Rents increase by 9% for new tenancies, figures show

Rents Increase By 9% For New Tenancies, Figures Show
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Rent increases for new tenancies grew by 9 per cent across the country in the last three months of 2021, according to the latest report from the Residential Tenancies Board (RTB).

The rental market watchdog’s quarterly price index of new tenancies put the national standardised average rent at €1,415, with average rents ranging from €1,972 a month in Dublin to €740 in Leitrim.


The 9 per cent increase across new tenancies was the highest year-on-year jump in average rents since late 2017.

The RTB report showed that 14 counties had double-digit rent inflation compared with a year ago, with rents soaring outside the Dublin area.

Rents for new tenancies increased by 25.2 per cent in Roscommon, by 24.6 per cent in Waterford, by 17.8 per cent in Westmeath and by 16.6 per cent in Donegal.

In Dublin the highest rents were in the Dún Laoghaire Rathdown County Council area at €2,173 a month, compared to average rents of €1,836 in Fingal County Council. Average rent in Cork city was €1,392 per month and €1,130 a month in Co Cork, while average rent in Galway city was €1,293.


There was a 48 per cent drop in the number of new tenancies registered with the RTB in the last three months of 2021, compared with the same period in 2020, down to 9,350 new tenancies.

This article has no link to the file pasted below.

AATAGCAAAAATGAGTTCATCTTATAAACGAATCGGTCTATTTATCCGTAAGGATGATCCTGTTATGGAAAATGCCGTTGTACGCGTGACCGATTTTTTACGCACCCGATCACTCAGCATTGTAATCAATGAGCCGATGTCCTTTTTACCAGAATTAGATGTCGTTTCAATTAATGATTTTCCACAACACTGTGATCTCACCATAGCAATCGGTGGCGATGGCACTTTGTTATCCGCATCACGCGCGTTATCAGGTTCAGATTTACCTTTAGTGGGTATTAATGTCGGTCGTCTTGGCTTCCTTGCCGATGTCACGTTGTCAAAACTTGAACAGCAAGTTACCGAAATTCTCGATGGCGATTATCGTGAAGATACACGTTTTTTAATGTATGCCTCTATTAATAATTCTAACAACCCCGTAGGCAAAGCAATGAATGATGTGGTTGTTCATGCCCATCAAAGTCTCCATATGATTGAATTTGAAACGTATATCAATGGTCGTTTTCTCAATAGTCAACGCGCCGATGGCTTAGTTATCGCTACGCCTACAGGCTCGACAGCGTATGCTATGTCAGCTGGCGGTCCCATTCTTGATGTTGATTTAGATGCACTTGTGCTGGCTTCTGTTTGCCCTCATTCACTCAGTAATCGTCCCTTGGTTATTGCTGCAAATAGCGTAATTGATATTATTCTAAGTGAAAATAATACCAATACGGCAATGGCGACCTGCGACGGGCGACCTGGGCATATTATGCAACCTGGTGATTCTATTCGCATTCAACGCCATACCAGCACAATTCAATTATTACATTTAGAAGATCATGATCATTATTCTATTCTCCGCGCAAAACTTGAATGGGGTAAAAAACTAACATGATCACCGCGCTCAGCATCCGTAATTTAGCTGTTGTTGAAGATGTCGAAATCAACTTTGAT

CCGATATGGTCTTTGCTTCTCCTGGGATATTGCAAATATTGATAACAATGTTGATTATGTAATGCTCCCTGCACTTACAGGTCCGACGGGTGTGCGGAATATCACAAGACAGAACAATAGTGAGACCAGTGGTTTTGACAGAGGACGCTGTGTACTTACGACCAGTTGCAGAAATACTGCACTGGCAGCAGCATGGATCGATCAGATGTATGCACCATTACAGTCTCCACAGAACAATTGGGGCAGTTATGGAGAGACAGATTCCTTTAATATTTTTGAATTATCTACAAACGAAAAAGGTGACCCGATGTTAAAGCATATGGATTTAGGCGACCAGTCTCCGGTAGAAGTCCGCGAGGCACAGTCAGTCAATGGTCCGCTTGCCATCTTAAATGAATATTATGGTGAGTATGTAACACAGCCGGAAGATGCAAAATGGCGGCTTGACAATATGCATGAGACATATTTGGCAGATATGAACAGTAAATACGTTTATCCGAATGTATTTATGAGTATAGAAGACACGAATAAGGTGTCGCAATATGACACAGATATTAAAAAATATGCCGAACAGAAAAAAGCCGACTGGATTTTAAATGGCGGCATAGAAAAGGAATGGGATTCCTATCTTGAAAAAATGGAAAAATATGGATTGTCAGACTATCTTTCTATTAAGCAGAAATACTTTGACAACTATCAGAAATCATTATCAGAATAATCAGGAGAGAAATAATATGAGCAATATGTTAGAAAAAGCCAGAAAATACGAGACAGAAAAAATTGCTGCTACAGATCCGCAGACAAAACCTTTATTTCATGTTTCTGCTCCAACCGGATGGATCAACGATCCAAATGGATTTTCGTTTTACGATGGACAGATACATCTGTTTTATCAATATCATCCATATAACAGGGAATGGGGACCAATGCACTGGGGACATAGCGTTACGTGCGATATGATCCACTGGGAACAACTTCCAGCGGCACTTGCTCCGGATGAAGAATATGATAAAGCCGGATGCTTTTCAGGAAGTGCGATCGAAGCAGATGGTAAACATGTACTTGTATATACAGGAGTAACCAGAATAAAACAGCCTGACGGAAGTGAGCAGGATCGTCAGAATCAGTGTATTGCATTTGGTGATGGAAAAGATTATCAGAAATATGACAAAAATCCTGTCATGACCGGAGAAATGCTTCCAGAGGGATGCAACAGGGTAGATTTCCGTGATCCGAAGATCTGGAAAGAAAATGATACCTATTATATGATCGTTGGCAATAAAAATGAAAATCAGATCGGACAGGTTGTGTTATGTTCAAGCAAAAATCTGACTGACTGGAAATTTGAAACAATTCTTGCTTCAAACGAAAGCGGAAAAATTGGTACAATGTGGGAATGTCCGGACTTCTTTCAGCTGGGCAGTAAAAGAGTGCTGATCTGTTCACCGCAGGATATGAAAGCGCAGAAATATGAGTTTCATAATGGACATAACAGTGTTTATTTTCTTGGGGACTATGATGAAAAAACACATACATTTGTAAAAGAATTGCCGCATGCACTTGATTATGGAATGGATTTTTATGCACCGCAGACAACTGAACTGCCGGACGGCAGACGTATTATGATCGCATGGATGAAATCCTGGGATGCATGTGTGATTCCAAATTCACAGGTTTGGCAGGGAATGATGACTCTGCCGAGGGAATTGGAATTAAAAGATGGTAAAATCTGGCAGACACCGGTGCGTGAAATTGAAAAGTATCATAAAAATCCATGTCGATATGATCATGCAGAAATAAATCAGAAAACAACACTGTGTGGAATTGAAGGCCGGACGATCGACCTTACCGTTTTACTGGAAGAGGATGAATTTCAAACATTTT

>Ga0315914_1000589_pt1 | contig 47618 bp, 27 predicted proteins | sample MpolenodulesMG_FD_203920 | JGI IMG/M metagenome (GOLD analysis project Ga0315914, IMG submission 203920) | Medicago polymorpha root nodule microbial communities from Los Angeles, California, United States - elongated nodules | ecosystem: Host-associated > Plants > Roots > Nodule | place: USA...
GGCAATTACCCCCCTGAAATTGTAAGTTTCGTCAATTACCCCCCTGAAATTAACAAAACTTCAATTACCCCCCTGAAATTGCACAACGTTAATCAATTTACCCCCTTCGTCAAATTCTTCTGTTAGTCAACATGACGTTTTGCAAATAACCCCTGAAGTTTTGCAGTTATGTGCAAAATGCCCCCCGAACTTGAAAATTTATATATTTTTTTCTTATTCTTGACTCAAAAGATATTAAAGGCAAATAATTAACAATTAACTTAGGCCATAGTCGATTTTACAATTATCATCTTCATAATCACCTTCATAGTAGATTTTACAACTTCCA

The report raised concern that the number of new tenancies being registered “declined notably in all areas” during the final three months of 2021. It warned of potential market volatility in counties with lower numbers of rental accommodation.

Niall Byrne, RTB Director, said the index showed continued growth in rents, while the number of new tenancies dropped.

“This is likely driven by factors such as continuing constraints on the supply of rental properties and by current tenants choosing to stay longer in their existing tenancies,” he said.


Sinn Féin spokesperson on housing, Eoin Ó Broin, said the rent increases were heaping significant additional costs on workers and families.

“The Government’s 2 per cent rent cap is not working,” he said. “We need a ban on rent increases on all existing and new tenancies, and we need the Government to put money back in renters’ pockets through a refundable tax credit worth a month’s rent.

“Government must also accept that their social and affordable rental targets for 2022 are not sufficient and must be revised upwards.”

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